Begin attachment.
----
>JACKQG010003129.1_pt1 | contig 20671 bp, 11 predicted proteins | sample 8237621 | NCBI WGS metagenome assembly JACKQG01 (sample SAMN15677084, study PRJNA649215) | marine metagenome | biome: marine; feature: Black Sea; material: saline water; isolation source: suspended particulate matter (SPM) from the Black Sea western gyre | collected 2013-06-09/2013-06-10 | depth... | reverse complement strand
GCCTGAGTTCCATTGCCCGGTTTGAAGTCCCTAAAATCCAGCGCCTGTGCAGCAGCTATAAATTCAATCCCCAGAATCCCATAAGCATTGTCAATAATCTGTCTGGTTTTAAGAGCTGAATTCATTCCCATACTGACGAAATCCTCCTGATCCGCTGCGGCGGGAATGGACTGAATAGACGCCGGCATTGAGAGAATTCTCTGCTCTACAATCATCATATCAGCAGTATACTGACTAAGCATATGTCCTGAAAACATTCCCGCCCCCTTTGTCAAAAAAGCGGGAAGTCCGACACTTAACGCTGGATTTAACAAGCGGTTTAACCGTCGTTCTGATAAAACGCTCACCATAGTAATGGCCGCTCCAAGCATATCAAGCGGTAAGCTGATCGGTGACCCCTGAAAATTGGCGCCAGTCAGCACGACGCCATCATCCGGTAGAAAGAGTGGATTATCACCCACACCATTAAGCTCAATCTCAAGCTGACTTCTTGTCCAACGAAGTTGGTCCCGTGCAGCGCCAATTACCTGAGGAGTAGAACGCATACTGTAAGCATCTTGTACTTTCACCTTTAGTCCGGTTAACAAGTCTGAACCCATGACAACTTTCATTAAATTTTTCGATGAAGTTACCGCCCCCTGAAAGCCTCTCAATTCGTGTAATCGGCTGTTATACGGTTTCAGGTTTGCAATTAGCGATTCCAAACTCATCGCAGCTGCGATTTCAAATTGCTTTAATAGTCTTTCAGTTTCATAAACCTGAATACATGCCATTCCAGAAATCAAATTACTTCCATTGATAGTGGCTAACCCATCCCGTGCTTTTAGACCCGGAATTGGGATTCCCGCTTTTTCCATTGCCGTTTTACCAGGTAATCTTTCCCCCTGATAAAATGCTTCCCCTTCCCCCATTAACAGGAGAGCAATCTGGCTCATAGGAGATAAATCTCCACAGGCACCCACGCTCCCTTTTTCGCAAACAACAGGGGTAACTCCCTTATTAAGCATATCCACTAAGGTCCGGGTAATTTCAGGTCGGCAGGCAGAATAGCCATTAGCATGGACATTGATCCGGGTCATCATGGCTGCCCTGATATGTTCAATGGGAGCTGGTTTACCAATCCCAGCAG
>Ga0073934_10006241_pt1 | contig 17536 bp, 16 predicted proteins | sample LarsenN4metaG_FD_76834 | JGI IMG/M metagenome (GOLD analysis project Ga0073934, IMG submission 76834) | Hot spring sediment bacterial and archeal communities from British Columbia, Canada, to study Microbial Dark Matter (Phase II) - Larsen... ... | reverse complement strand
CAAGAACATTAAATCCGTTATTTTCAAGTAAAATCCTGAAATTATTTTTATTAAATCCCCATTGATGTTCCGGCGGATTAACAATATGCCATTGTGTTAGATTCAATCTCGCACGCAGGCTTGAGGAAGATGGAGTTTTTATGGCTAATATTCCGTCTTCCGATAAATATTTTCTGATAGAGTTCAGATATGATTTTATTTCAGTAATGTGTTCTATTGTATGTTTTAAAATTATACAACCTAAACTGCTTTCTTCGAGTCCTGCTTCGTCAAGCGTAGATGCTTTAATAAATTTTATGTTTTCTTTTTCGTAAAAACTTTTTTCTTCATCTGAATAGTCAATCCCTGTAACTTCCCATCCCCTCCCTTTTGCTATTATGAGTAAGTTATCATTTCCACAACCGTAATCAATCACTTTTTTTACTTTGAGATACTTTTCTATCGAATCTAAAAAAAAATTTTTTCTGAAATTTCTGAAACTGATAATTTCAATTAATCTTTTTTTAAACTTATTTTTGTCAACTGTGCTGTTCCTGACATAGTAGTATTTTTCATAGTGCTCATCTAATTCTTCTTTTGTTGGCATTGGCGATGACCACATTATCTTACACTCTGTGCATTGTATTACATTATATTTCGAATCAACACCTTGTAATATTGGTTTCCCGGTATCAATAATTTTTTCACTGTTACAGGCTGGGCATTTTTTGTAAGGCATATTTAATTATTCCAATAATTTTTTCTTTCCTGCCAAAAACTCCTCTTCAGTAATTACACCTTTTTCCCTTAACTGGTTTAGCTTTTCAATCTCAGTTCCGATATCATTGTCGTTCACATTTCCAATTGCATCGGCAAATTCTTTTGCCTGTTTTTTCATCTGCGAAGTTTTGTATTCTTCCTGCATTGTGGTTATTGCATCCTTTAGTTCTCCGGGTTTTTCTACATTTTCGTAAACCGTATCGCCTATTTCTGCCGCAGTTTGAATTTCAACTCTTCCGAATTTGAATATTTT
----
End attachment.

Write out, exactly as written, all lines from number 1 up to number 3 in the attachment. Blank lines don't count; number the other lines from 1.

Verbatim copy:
>JACKQG010003129.1_pt1 | contig 20671 bp, 11 predicted proteins | sample 8237621 | NCBI WGS metagenome assembly JACKQG01 (sample SAMN15677084, study PRJNA649215) | marine metagenome | biome: marine; feature: Black Sea; material: saline water; isolation source: suspended particulate matter (SPM) from the Black Sea western gyre | collected 2013-06-09/2013-06-10 | depth... | reverse complement strand
GCCTGAGTTCCATTGCCCGGTTTGAAGTCCCTAAAATCCAGCGCCTGTGCAGCAGCTATAAATTCAATCCCCAGAATCCCATAAGCATTGTCAATAATCTGTCTGGTTTTAAGAGCTGAATTCATTCCCATACTGACGAAATCCTCCTGATCCGCTGCGGCGGGAATGGACTGAATAGACGCCGGCATTGAGAGAATTCTCTGCTCTACAATCATCATATCAGCAGTATACTGACTAAGCATATGTCCTGAAAACATTCCCGCCCCCTTTGTCAAAAAAGCGGGAAGTCCGACACTTAACGCTGGATTTAACAAGCGGTTTAACCGTCGTTCTGATAAAACGCTCACCATAGTAATGGCCGCTCCAAGCATATCAAGCGGTAAGCTGATCGGTGACCCCTGAAAATTGGCGCCAGTCAGCACGACGCCATCATCCGGTAGAAAGAGTGGATTATCACCCACACCATTAAGCTCAATCTCAAGCTGACTTCTTGTCCAACGAAGTTGGTCCCGTGCAGCGCCAATTACCTGAGGAGTAGAACGCATACTGTAAGCATCTTGTACTTTCACCTTTAGTCCGGTTAACAAGTCTGAACCCATGACAACTTTCATTAAATTTTTCGATGAAGTTACCGCCCCCTGAAAGCCTCTCAATTCGTGTAATCGGCTGTTATACGGTTTCAGGTTTGCAATTAGCGATTCCAAACTCATCGCAGCTGCGATTTCAAATTGCTTTAATAGTCTTTCAGTTTCATAAACCTGAATACATGCCATTCCAGAAATCAAATTACTTCCATTGATAGTGGCTAACCCATCCCGTGCTTTTAGACCCGGAATTGGGATTCCCGCTTTTTCCATTGCCGTTTTACCAGGTAATCTTTCCCCCTGATAAAATGCTTCCCCTTCCCCCATTAACAGGAGAGCAATCTGGCTCATAGGAGATAAATCTCCACAGGCACCCACGCTCCCTTTTTCGCAAACAACAGGGGTAACTCCCTTATTAAGCATATCCACTAAGGTCCGGGTAATTTCAGGTCGGCAGGCAGAATAGCCATTAGCATGGACATTGATCCGGGTCATCATGGCTGCCCTGATATGTTCAATGGGAGCTGGTTTACCAATCCCAGCAG
>Ga0073934_10006241_pt1 | contig 17536 bp, 16 predicted proteins | sample LarsenN4metaG_FD_76834 | JGI IMG/M metagenome (GOLD analysis project Ga0073934, IMG submission 76834) | Hot spring sediment bacterial and archeal communities from British Columbia, Canada, to study Microbial Dark Matter (Phase II) - Larsen... ... | reverse complement strand